Woke up this morning and found two emails from domaincorp.org in my Inbox stating my domains are being used for spamming and spreading malwares recently. Subject line contained “Domain Abuse Notice” which looked serious.
I mean WOHA! I do write about ‘stuff’ but doesn’t mean I send out emails to anyone. I don’t even respond to my emails half the time cause I don’t really need another SEO expert, another advertiser, another promoter or a globally acclaimed graphics designer to design ‘tings’!
But then again, you read about all these reports that explains how malware and virus’s are served via Advertisement etc. So I decided to carefully examine the email and it’s contents in an attempt to find out more information. Before I even opened the actual email, I checked it’s header and Domain Whois. I always do this, specially Whois because you are unlikely to receive an abuse notice email from any domain that was registered few weeks back. Most abuse notice emails are served by large organizations and domains that has been around for years and built enough reputation for everyone to take them seriously.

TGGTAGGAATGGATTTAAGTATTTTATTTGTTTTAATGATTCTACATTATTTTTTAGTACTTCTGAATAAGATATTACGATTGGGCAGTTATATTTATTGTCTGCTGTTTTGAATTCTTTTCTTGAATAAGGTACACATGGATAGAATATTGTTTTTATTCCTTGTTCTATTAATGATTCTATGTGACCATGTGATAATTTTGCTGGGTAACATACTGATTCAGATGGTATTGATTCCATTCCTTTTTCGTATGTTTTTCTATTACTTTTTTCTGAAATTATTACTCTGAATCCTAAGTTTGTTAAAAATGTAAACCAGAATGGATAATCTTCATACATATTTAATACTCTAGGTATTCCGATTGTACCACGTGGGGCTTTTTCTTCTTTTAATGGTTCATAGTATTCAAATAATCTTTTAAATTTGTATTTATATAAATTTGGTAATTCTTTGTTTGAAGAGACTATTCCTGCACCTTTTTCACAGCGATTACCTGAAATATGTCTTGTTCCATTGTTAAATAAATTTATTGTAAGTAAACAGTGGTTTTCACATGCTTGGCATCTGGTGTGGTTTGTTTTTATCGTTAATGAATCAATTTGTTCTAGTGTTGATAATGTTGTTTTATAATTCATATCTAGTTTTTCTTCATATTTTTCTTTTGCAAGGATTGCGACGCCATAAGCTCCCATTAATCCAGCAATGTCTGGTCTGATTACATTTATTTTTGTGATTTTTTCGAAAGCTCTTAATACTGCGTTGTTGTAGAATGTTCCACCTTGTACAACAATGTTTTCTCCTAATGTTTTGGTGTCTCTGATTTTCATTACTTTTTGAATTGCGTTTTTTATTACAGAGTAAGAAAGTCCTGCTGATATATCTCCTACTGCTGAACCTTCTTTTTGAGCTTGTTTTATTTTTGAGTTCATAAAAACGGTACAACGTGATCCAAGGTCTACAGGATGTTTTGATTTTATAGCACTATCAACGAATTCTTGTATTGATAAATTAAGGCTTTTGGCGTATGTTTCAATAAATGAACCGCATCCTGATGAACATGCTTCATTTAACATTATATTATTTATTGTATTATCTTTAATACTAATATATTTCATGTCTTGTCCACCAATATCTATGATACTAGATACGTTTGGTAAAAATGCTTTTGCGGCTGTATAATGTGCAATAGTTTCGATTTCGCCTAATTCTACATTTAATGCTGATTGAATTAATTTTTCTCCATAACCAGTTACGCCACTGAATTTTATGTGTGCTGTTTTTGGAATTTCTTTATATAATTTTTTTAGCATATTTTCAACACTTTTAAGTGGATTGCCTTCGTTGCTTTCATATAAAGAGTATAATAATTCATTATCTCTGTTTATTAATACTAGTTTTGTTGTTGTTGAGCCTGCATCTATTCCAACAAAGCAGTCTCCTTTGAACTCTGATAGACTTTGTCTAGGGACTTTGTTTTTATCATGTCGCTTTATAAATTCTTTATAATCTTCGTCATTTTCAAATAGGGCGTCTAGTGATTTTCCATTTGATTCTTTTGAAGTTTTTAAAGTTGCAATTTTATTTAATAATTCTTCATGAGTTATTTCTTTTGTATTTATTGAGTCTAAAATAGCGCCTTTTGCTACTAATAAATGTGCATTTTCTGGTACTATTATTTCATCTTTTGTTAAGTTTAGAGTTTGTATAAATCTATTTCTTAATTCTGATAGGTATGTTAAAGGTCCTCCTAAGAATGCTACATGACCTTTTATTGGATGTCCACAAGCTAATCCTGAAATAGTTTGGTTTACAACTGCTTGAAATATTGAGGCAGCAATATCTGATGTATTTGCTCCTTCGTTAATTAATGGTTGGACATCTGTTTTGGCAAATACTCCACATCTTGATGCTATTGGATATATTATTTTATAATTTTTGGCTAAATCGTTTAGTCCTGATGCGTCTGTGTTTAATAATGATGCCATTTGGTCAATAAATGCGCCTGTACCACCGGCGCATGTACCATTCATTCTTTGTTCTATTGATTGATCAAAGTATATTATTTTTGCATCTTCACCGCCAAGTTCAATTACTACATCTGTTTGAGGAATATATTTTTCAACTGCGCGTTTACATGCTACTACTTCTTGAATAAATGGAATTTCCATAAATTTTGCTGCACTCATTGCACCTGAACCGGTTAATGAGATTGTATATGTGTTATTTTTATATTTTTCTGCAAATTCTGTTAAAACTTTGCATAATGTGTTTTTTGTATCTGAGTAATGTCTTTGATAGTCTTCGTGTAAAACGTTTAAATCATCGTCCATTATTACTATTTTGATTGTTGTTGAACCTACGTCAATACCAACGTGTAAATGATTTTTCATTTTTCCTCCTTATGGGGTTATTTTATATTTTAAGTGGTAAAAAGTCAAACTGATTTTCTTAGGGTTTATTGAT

I checked their whois from https://who.is/whois/domaincop.org
Nice, Registered On 2016-11-22, Updated On 2016-11-22 and today is 2016-11-23. I mean duh, it’s still 22nd of November is some parts of the world. They also has PrivacyGuard enabled which means you cannot see the real owners name or details like darodar.com referrer spam.
Inspect URL and it’s content
The next obvious thing was to check the URL that was sent to me to view the abuse my domains has inflicted. erm, do I use a browser? Perhaps not, I decided to use cURL.
root@kali:~# curl -kv http://www.domaincop.org/<removed> * Could not resolve host: www.domaincop.org * Closing connection 0 curl: (6) Could not resolve host: www.domaincop.org